Naoko Horibe of Osaka studio Horibe Associates says she designed the house to "combine two completely opposing concepts in a single structure, without a sense of clashing."
"One was an exterior like a sports car; the second was a natural interior featuring wood," she said.
A cloak of galvanised metal folds over the sides and roof of the structure, forming an asymmetric shape with a streamlined appearance.
This layer of cladding overhangs both the front and rear of the building, creating a sheltered entrance and shading the house's windows.
The interior centres around a combined living and dining area, which leads directly into every other room and removes the need for corridors.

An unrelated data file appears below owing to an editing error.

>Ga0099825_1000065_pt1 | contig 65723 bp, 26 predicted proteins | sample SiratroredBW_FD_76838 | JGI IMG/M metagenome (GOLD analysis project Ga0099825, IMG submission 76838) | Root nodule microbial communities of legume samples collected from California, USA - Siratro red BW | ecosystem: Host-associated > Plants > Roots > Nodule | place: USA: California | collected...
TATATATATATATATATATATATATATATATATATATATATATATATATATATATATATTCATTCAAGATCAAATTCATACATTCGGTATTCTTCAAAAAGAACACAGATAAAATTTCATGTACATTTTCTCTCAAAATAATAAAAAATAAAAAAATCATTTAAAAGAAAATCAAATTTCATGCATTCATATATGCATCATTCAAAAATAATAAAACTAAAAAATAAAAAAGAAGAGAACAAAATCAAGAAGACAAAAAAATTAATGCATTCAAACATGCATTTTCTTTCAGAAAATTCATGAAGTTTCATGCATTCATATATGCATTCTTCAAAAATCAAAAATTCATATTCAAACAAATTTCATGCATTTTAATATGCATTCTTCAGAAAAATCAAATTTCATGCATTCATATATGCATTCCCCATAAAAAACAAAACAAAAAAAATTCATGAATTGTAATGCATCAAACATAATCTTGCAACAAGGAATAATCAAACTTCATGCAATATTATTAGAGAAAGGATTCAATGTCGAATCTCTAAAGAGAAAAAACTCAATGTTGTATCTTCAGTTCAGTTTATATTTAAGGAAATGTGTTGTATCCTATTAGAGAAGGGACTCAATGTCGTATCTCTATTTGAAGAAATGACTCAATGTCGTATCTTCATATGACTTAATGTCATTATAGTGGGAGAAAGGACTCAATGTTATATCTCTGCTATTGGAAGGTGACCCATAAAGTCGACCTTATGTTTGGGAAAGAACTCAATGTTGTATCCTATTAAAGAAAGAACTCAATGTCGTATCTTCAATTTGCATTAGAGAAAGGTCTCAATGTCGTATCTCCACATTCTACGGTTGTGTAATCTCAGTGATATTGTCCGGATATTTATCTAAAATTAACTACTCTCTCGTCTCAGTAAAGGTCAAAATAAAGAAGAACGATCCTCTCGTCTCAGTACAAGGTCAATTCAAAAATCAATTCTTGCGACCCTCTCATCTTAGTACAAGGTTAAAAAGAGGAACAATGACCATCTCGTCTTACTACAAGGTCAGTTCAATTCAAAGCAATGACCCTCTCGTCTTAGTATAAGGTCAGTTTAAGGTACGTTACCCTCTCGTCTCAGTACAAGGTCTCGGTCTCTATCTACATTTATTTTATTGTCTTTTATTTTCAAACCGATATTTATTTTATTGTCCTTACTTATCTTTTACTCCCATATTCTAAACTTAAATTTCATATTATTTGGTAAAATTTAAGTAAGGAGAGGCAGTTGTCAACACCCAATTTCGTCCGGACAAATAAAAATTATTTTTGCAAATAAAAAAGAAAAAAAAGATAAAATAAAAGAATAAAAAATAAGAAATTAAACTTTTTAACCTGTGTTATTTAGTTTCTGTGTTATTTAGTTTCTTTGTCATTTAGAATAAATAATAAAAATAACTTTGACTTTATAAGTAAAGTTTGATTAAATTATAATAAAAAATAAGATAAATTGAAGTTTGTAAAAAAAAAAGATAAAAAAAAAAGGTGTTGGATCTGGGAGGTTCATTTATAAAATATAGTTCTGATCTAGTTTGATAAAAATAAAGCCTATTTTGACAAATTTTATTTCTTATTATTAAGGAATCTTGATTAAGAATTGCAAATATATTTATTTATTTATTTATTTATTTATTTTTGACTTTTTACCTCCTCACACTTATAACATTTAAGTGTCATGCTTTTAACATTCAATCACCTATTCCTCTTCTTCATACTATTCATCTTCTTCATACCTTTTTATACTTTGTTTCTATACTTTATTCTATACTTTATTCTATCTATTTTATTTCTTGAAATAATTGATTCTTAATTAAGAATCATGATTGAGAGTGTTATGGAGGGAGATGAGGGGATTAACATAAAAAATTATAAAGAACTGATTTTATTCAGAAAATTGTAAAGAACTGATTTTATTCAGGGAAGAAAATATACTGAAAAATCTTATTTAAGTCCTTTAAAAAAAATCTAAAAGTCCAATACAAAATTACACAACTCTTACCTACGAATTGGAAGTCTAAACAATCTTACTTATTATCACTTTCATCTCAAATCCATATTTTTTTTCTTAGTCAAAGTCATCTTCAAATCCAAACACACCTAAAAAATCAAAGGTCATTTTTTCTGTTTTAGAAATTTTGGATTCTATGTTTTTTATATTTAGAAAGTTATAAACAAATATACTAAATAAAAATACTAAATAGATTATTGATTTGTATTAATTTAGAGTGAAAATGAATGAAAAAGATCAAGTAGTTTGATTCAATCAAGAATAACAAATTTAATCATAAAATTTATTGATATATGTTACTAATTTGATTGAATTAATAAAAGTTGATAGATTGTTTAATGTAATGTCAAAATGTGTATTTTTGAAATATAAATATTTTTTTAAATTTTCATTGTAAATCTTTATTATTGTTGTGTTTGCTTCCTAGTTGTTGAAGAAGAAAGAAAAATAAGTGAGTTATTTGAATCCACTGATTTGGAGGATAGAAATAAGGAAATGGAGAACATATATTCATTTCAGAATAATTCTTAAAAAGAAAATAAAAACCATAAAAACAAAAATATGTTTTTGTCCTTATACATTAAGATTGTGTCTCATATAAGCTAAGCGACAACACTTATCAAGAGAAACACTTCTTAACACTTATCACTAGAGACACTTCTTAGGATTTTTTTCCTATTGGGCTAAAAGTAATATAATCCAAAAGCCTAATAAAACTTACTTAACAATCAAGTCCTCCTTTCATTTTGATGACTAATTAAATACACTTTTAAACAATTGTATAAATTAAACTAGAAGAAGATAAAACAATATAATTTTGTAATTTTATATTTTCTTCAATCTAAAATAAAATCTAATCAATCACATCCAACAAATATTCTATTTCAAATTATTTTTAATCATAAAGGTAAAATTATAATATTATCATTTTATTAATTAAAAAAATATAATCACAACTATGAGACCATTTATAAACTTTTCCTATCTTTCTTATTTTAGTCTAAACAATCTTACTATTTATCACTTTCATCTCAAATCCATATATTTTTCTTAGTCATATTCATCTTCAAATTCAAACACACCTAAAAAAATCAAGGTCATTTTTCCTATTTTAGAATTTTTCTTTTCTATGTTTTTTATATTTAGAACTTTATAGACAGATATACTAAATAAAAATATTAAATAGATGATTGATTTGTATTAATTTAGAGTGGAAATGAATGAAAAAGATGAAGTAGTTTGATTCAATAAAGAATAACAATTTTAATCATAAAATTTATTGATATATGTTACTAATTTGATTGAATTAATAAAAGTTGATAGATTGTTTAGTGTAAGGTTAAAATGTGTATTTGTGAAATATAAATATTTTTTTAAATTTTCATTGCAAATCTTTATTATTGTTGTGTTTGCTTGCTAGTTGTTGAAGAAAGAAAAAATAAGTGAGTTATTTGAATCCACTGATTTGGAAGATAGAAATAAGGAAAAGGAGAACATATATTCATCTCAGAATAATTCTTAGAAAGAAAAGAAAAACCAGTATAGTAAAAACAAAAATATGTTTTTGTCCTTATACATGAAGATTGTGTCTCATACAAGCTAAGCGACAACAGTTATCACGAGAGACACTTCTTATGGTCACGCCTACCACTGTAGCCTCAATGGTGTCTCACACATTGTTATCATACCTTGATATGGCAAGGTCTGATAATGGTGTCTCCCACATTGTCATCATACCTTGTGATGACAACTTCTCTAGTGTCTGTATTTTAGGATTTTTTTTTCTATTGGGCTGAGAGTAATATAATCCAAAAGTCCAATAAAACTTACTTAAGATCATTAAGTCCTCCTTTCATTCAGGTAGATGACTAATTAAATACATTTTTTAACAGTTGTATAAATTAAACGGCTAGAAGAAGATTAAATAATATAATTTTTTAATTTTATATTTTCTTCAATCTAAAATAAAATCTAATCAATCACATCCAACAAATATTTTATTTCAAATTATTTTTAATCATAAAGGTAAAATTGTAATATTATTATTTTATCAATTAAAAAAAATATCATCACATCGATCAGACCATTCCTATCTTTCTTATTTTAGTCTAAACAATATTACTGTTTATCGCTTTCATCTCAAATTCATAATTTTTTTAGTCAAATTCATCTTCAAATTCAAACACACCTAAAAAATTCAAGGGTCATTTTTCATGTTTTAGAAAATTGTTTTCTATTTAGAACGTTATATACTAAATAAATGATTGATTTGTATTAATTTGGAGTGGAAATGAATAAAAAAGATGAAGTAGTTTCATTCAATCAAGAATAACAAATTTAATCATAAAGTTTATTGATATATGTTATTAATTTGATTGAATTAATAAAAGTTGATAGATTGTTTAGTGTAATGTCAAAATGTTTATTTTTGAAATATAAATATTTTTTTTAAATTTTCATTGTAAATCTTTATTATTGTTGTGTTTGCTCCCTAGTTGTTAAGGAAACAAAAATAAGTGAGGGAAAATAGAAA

Timber roof joists are left exposed across the ceilings, plus the pitch of the roof creates a pair of triangular windows along the upper sections of the walls.
The angled roof also allows space for a small loft, which the architect describes as a "special den" for the family's husband.
A bedroom and traditional Japanese room run along one side of the house and are slightly elevated to create storage spaces underneath.
Photography is by Kaori Ichikawa.
Key to diagrams:
3.Living, dining and kitchen
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